Scouting for Bricks is an exhibit showing the Love for everything LEGO® . Come see amazing LEGO® creations by Fans of LEGO®, LEGO® trains, Mindstorms robots. We will also have live Star Wars Stormtroopers and an interactive play area with over 100,000 LEGO bricks. Scouting for Bricks is fun for the Whole Family! Visit us at www.ScoutingForBricks.com.

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View From the Ridge

Rural Loudoun Is Different, and We Say Dark Skies Do Matter

4 Mar 2014


In February of this year a sell out crowd gathered at the county public seat in Leesburg to provide feedback to the Loudoun County Planning Commission on the idea of adding additional sports lights to the upper athletic fields at Franklin Park. Franklin Park includes a really wonderful performing arts …



Steady and Nobull

4 Mar 2014

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Park and Ride Lots for Western Loudoun

4 Mar 2014


In 2003, the county purchased 22 commuter buses to serve a growing demand for bus service to Washington D.C. The demand has grown exponentially ever since. The county now owns or leases 65 large commuter buses (with plush seats and on board restrooms) and more are being added every year. The buses are often filled to standing room only as …



Sadie’s Race 5K and Fun Run Scheduled for Sunday May 18

9 Apr 2014


Sadie Smile Foundation is putting on the third annual Sadie’s Race/Walk and Kids Fun Run to Benefit Smile Train in Purcellville Sunday, May 18th this year. The race starts at 8:00 a.m. at the train station at 200 N 21st Street in Purcellville. Sign up at Active.com. When Sara Ablard lost her five year-old daughter, Sadie, two years ago, she …

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Dr. Joseph Rogers Dies at Family Farm

1 Apr 2014

Dr. Joseph Megeath Rogers, 90, died on Saturday March 8, 2014 at his Hillbrook Farm near Hamilton following a stroke. Physician, farmer, businessman, rural land conservationist, philanthropist and expert horseman, Dr. Rogers was a tireless advocate and practitioner of country living whose contributions in a broad range of interests were made quietly and with little fanfare. His public persona was …

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Zoldos Presented Citizen of the Year Award

1 Apr 2014


At the biweekly March meeting of the Lovettsville Town Council, Mayor Bobby Zoldos was presented the 2013 Citizen of the Year from the Lovettsville Waterford Ruritans. Presenting the award was Rick Adams, current president along with Board Member Peter Mullally and  Vice President Jeff Boogaard. Adams said, “On behalf of the Lovettsville Waterford Ruritans, we would like to present the …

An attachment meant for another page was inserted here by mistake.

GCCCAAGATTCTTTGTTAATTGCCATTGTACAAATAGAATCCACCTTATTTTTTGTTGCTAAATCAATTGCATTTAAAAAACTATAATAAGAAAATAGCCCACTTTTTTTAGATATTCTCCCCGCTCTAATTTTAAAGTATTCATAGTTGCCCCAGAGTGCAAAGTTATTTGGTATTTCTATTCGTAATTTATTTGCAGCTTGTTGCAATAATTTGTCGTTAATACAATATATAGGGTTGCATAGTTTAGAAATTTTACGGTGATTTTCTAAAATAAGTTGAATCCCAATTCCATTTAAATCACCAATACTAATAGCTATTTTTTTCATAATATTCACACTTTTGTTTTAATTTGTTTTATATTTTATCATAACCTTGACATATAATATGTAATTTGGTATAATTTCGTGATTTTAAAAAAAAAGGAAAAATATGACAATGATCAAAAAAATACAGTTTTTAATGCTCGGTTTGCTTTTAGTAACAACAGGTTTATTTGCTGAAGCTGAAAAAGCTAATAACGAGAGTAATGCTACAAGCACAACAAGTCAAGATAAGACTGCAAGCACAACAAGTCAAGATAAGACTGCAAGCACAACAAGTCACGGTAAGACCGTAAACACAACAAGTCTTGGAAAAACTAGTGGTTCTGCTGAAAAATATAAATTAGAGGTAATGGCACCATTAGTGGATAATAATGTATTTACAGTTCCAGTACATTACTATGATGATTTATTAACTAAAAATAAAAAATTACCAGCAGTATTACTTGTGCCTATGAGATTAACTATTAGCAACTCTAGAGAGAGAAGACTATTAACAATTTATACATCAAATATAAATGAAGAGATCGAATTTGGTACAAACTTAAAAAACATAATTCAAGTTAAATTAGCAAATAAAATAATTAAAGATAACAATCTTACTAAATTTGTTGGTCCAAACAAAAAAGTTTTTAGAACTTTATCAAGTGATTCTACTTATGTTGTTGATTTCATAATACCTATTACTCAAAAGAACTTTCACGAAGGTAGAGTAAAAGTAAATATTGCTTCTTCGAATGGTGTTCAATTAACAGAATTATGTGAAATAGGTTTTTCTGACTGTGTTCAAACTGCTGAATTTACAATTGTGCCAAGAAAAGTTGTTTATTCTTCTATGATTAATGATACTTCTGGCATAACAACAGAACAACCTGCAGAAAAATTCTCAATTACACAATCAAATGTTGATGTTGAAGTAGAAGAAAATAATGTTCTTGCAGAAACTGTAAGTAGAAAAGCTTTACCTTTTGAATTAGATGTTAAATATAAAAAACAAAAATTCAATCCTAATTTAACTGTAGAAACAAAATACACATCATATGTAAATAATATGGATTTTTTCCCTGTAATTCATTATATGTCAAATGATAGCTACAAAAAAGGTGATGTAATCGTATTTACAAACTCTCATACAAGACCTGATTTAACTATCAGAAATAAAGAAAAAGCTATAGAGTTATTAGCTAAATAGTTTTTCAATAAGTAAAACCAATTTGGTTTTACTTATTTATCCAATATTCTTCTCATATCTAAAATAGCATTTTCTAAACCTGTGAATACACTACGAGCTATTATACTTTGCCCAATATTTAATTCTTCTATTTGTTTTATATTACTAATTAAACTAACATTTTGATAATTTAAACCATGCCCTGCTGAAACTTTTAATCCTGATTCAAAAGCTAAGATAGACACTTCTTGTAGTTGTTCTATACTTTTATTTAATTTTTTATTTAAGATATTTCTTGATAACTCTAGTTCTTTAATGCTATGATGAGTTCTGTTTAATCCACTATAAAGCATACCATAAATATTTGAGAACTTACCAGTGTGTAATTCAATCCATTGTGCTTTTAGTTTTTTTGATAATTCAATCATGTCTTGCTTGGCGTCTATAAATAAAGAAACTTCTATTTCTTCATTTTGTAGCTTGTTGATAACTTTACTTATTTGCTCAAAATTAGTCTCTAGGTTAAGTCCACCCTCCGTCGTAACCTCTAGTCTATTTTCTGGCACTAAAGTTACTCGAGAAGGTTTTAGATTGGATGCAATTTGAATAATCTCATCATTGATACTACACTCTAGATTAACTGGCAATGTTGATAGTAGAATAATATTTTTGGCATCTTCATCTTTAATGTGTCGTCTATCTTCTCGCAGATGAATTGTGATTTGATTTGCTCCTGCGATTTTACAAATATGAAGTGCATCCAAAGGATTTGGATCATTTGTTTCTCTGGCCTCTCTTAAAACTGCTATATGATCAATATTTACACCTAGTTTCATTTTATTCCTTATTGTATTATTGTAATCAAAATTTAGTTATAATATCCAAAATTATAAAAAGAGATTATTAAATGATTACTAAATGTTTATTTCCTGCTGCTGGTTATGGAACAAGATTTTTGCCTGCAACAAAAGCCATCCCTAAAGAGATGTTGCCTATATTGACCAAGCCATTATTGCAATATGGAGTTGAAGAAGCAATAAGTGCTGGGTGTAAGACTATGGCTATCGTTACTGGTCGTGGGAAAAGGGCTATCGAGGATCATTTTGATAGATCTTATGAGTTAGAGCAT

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Around Virginia

Wolf Won’t Seek Re-election


Rep. Frank Wolf (R-10th) today announced that he would not seek election to an 18th term in 2014. He released the following statement announcing his decision: “I have decided not to seek re-election to the U.S. Congress in 2014. It has been an honor to serve the people of northern …

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Virginia Can and Should Work Harder to Combat Hunger


By Congressman Frank Wolf Last year, the USDA reported a record number of Americans are struggling to put food on their tables. Across the nation, 49 million people – including 17 million children and six million seniors – are going hungry, a number that has grown substantially over the last …

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Kaine Statement on Navy Yard Shooting


U.S. Senator Tim Kaine released the following statement on today’s shooting at the Washington Navy Yard: “My thoughts and prayers are with everyone impacted by today’s tragic shooting at the Washington Navy Yard. As we learn more about the horrific events that unfolded this morning, my deepest sympathies go out …

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Nominate Your Hometown Hero

9 Apr 2014


Upper Loudoun Little League’s Hometown Heroes scholarship closes on April 21, 2014. The application is available online at ULLL.org. The scholarship is open to all graduating seniors who played baseball for ULLL at some point in their growing up years.

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Lady Vikings Give Back

10 Feb 2014

The Loudoun Valley Girls basketball team held an event on Friday, February 7 at LVHS. The Lady Vikings celebrated “Pink Night” by honoring those who are battling breast cancer or have been affected by breast cancer. The event was held in conjunction with an event held at Woodgrove earlier this …

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Medicaid Expansion Battle Heating Up

4 Mar 2014


Did you know that there’s a very real possibility that a DC-style budget battle and government shutdown could come to Virginia? The Medicaid expansion battle …

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Endorsing for Profit Businesses?

4 Mar 2014

town of purcellville sign

I recently received an automated email message from the Town of Purcellville soliciting nominations for volunteer award recipients in cooperation with the Purcellville Business Association …


Another Vote To Overrule Purcellville’s Board of Architectural Review

4 Mar 2014

town of purcellville sign

The Purcellville Town Council, foolishly, in the view of many and perhaps most, has overruled its Board of Architectural Review and approved Mark Nelis’s and …